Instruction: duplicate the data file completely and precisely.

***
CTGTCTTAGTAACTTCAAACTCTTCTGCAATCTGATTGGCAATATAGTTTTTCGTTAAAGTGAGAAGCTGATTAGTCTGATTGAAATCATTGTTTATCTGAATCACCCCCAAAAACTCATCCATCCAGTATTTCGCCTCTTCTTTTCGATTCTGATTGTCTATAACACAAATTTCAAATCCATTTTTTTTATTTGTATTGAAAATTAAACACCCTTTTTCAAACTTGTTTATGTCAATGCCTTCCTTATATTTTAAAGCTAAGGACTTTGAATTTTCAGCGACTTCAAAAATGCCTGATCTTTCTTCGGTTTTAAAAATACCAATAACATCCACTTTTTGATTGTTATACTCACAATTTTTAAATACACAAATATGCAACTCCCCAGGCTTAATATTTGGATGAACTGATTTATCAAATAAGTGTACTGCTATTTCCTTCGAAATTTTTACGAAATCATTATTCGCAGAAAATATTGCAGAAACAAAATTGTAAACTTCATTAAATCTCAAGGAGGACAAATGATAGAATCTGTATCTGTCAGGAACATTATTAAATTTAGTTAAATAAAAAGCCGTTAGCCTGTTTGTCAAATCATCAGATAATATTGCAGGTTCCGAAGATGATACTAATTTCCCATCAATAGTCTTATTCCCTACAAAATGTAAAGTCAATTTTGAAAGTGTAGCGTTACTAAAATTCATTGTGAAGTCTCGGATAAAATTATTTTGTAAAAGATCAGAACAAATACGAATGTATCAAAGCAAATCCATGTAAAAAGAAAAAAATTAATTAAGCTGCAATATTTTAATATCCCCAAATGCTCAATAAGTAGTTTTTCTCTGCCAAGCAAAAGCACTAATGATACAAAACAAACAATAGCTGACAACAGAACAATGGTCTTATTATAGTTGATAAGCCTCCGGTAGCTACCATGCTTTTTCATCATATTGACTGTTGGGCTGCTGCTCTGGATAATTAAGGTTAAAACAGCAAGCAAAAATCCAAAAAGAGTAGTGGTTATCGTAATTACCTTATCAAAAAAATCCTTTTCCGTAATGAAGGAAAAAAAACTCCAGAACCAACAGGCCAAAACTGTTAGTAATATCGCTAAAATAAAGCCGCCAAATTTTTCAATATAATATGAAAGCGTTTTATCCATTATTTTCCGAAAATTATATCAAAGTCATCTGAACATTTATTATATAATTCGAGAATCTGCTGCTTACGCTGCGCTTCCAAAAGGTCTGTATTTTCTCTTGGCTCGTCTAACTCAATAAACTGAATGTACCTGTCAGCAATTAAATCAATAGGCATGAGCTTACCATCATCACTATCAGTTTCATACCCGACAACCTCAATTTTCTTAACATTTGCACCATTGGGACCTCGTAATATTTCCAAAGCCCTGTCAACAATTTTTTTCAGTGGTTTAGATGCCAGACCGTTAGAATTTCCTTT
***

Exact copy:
CTGTCTTAGTAACTTCAAACTCTTCTGCAATCTGATTGGCAATATAGTTTTTCGTTAAAGTGAGAAGCTGATTAGTCTGATTGAAATCATTGTTTATCTGAATCACCCCCAAAAACTCATCCATCCAGTATTTCGCCTCTTCTTTTCGATTCTGATTGTCTATAACACAAATTTCAAATCCATTTTTTTTATTTGTATTGAAAATTAAACACCCTTTTTCAAACTTGTTTATGTCAATGCCTTCCTTATATTTTAAAGCTAAGGACTTTGAATTTTCAGCGACTTCAAAAATGCCTGATCTTTCTTCGGTTTTAAAAATACCAATAACATCCACTTTTTGATTGTTATACTCACAATTTTTAAATACACAAATATGCAACTCCCCAGGCTTAATATTTGGATGAACTGATTTATCAAATAAGTGTACTGCTATTTCCTTCGAAATTTTTACGAAATCATTATTCGCAGAAAATATTGCAGAAACAAAATTGTAAACTTCATTAAATCTCAAGGAGGACAAATGATAGAATCTGTATCTGTCAGGAACATTATTAAATTTAGTTAAATAAAAAGCCGTTAGCCTGTTTGTCAAATCATCAGATAATATTGCAGGTTCCGAAGATGATACTAATTTCCCATCAATAGTCTTATTCCCTACAAAATGTAAAGTCAATTTTGAAAGTGTAGCGTTACTAAAATTCATTGTGAAGTCTCGGATAAAATTATTTTGTAAAAGATCAGAACAAATACGAATGTATCAAAGCAAATCCATGTAAAAAGAAAAAAATTAATTAAGCTGCAATATTTTAATATCCCCAAATGCTCAATAAGTAGTTTTTCTCTGCCAAGCAAAAGCACTAATGATACAAAACAAACAATAGCTGACAACAGAACAATGGTCTTATTATAGTTGATAAGCCTCCGGTAGCTACCATGCTTTTTCATCATATTGACTGTTGGGCTGCTGCTCTGGATAATTAAGGTTAAAACAGCAAGCAAAAATCCAAAAAGAGTAGTGGTTATCGTAATTACCTTATCAAAAAAATCCTTTTCCGTAATGAAGGAAAAAAAACTCCAGAACCAACAGGCCAAAACTGTTAGTAATATCGCTAAAATAAAGCCGCCAAATTTTTCAATATAATATGAAAGCGTTTTATCCATTATTTTCCGAAAATTATATCAAAGTCATCTGAACATTTATTATATAATTCGAGAATCTGCTGCTTACGCTGCGCTTCCAAAAGGTCTGTATTTTCTCTTGGCTCGTCTAACTCAATAAACTGAATGTACCTGTCAGCAATTAAATCAATAGGCATGAGCTTACCATCATCACTATCAGTTTCATACCCGACAACCTCAATTTTCTTAACATTTGCACCATTGGGACCTCGTAATATTTCCAAAGCCCTGTCAACAATTTTTTTCAGTGGTTTAGATGCCAGACCGTTAGAATTTCCTTT